Inca religion was highly polytheistic, with Inti the sun god as the most important. While Pachamama, the earth goddess, was significant to Inca agriculture, Mamacocha, the sea goddess, was equally important, as the ocean was seen as the source of all water, including streams and irrigation water. The ocean off the Peruvian coast is teeming with resources, from anchovies to sea mammals, and all were used by coastal people. Guano, the droppings from sea birds, was mined from islands like the Ballestas and used for fertilizer from prehispanic times to the present. It is said that runners on the Inca highway would bring fresh ocean fish to the king in Cuzco when he desired it. The importance of the sea to earlier cultures like the Nasca can be seen in the figures of sea birds and animals that are part of the mysterious Nazca Lines. The large figures may have been totemic figures to local groups of the region.

Cuzco, the Navel of the Universe, was founded where Manco Capac is said to have sunk a golden staff into the ground. As the empire expanded, the city was rebuilt and reorganized by Pachacuti. The Huatanay River was straightened where it flowed through the city. There were two main plazas, one of which is the current Plaza de Armas, and which was covered in sand from the Pacific Ocean to a depth of several inches. The residences of the king and former kings and their families were all located in the center of Cuzco. The city was meant to be a model of the Andean world. Many scholars argue that the central part of the city was laid out in the form of a puma, with Sacsahuaman as the head. Sacsahuaman stands on the hill above Cuzco, and was a storehouse and a temple and probably a refuge in case of attack (ironically, its only use for this purpose was by the Spaniards in 1536!).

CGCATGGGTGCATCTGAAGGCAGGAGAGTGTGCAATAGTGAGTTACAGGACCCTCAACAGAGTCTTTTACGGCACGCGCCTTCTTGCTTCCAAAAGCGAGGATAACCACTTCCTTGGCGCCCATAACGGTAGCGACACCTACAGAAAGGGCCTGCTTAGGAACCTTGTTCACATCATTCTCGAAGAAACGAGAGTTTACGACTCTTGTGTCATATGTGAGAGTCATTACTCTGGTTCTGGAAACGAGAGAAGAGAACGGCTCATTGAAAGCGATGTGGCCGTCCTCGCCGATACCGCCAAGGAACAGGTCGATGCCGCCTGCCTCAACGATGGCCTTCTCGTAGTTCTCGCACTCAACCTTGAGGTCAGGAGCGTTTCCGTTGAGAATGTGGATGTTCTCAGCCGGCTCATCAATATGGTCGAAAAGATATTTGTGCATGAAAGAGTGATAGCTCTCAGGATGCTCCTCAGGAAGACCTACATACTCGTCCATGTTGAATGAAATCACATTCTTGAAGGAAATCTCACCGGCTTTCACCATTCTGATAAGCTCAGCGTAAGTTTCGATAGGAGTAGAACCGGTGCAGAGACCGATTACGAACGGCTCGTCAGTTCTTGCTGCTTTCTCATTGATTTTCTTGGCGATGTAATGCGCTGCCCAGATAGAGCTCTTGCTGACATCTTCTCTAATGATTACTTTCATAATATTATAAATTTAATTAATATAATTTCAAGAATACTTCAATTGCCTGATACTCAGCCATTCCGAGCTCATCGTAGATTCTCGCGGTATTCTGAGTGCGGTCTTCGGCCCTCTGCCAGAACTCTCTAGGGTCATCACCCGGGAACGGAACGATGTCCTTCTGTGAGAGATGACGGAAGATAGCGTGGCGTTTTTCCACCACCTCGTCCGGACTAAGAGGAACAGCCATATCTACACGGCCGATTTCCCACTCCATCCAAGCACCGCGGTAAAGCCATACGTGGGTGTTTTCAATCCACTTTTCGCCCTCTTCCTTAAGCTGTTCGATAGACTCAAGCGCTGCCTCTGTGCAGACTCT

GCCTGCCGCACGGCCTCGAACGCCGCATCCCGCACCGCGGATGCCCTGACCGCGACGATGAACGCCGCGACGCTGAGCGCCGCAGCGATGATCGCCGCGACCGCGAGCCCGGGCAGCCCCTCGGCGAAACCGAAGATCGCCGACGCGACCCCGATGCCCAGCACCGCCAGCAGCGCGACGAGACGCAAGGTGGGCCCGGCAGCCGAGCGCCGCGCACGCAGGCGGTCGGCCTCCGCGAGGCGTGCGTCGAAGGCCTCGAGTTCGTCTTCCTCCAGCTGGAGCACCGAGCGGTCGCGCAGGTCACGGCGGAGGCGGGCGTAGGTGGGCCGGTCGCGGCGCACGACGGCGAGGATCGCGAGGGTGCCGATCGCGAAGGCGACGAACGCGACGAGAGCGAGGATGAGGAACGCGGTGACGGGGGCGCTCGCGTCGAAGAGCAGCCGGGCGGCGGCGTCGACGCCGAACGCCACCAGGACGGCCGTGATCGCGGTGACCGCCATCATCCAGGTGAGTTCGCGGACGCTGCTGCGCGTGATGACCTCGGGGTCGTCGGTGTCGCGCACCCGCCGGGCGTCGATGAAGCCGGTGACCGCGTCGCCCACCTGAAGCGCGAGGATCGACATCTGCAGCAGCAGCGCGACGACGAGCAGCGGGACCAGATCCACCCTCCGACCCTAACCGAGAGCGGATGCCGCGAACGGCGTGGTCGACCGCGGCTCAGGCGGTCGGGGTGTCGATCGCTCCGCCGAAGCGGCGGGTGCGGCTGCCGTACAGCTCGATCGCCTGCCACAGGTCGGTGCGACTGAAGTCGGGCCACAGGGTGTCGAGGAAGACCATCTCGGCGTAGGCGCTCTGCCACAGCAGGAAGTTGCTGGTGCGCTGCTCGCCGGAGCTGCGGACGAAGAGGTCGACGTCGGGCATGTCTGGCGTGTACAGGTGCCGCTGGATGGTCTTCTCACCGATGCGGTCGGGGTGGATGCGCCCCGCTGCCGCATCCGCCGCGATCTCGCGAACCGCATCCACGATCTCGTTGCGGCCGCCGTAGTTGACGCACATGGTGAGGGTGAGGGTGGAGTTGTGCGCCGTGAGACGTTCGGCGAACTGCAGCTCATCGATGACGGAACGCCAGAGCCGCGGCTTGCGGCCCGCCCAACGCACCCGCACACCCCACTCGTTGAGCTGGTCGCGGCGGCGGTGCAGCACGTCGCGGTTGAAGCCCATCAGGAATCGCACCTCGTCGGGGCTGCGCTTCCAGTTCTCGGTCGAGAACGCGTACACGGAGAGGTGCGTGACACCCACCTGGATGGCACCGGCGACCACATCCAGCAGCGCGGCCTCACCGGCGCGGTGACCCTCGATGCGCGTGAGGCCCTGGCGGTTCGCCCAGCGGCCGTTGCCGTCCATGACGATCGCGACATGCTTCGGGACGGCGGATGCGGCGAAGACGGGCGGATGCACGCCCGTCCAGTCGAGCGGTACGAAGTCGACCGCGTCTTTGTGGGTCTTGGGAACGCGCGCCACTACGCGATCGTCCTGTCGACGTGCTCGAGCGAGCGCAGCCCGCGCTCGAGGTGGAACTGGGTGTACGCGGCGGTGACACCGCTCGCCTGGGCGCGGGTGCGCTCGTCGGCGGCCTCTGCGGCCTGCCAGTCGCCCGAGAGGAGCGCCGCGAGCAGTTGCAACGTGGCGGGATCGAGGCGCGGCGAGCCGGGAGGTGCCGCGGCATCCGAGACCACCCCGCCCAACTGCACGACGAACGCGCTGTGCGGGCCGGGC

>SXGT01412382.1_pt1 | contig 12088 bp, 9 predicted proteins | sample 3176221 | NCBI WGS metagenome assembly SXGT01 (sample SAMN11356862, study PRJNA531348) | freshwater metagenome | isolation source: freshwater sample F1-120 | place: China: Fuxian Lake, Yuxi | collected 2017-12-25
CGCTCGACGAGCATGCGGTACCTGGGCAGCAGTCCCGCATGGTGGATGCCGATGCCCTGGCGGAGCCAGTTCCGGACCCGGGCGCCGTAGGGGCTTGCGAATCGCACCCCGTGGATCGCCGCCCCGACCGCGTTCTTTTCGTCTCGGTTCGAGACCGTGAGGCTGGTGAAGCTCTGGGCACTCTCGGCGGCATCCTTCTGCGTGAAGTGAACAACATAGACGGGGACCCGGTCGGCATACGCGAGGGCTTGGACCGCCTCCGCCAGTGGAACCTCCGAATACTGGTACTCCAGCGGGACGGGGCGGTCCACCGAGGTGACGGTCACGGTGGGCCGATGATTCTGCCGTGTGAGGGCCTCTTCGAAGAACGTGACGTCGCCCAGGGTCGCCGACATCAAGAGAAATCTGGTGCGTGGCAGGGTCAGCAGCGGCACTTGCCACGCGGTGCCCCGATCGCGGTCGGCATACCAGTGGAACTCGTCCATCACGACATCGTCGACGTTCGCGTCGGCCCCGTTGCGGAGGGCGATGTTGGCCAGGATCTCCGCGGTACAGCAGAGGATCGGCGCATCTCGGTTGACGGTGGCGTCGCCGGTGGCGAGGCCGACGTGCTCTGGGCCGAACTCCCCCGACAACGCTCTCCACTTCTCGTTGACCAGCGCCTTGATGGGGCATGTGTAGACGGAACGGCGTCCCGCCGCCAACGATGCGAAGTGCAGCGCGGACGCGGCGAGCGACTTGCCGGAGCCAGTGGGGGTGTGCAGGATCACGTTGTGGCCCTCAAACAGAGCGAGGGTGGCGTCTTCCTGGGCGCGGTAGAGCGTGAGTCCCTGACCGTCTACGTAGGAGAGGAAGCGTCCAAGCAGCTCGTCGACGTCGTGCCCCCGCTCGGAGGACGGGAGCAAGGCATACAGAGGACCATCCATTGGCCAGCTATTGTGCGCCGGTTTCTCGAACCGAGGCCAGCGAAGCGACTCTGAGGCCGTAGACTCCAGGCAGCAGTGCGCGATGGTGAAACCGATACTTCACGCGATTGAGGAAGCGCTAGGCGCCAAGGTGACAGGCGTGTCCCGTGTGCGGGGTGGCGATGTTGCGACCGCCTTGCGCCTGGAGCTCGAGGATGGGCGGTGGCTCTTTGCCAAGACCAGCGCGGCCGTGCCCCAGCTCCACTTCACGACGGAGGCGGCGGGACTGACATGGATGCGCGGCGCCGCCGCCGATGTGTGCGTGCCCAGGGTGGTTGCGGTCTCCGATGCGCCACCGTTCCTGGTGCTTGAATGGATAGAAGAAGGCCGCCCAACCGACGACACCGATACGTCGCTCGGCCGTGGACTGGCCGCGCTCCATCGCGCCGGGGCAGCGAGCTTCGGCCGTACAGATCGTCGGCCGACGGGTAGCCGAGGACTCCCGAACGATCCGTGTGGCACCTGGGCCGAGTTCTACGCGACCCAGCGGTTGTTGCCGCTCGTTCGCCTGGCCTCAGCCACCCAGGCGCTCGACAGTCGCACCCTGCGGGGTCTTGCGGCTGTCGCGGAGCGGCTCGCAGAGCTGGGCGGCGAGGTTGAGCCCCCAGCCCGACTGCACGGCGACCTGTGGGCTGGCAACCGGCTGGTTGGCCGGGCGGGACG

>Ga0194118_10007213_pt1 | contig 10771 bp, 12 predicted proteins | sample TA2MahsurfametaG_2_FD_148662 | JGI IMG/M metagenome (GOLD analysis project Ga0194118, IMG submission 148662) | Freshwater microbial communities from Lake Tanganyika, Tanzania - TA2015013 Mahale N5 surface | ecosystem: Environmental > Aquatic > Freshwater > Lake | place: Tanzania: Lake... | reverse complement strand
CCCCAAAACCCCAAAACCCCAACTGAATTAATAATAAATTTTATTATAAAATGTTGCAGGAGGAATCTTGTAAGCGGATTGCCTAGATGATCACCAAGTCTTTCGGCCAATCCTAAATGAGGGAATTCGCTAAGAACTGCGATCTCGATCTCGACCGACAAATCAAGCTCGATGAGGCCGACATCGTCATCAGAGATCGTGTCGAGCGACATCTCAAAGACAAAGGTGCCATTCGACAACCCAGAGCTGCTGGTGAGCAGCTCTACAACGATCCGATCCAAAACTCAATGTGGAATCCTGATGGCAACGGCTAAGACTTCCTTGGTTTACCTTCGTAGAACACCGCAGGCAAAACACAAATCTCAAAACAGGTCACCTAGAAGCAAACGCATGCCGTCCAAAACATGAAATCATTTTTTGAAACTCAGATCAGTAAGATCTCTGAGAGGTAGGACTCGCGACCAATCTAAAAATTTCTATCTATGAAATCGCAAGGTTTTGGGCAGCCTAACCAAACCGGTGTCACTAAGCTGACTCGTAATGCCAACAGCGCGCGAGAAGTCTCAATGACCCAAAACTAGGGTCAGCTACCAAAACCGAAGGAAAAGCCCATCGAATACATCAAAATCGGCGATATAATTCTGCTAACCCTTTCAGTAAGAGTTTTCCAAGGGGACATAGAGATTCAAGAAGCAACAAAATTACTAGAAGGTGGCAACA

The Coricancha, or Temple of the Sun, was the most sacred building in the empire, and was the temple not just of Inti, but of other major gods as well. It was also the origin point for the ceque system, an imaginary set of lines radiating out from the Coricancha in Cuzco to a series of sacred shrines outside the city. Pilgrimages to these shrines formed an important part of Inca religious life in the capital. The Nazca Lines, long thought to be astronomical markers, are now understood to have functioned like the Inca ceque system, serving as ritual pathways linking local villages to their sacred center at Cahuachi.

Beyond the city center there were fields and then the villages of conquered people who were moved near the capital in approximate relationship to their location in the empire. The finest craftspeople were relocated to Cuzco to make the finest objects for the Inca elites.

Everywhere the Incas went they used m’ita labor to build roads, government buildings, temples and storehouses. Important buildings are identified by the use of the fine masonry of fitted stones, but many Inca structures are of simple fieldstones and mortar, and even adobe brick. Many examples of each exist in the vicinity of Cuzco. K’enko is a unique shrine on one of the ceque lines emanating from the Coricancha. Its actual use is unknown, but the exceptional amount of modification of the top and the interior of the rock indicates a special high status use. The curving lines carved into the top served for libations of chicha. Farther on, Tambomachay shows beautiful polygonal stonework. The small reservoir at the bottom might have been a ritual bath, giving the site its other name, the Baths of the Princess. Puca Pucara, situated across from Tambomachay, was likely a tambo, or way station, for the king or royalty to spend the night on the way to or from Cuzco.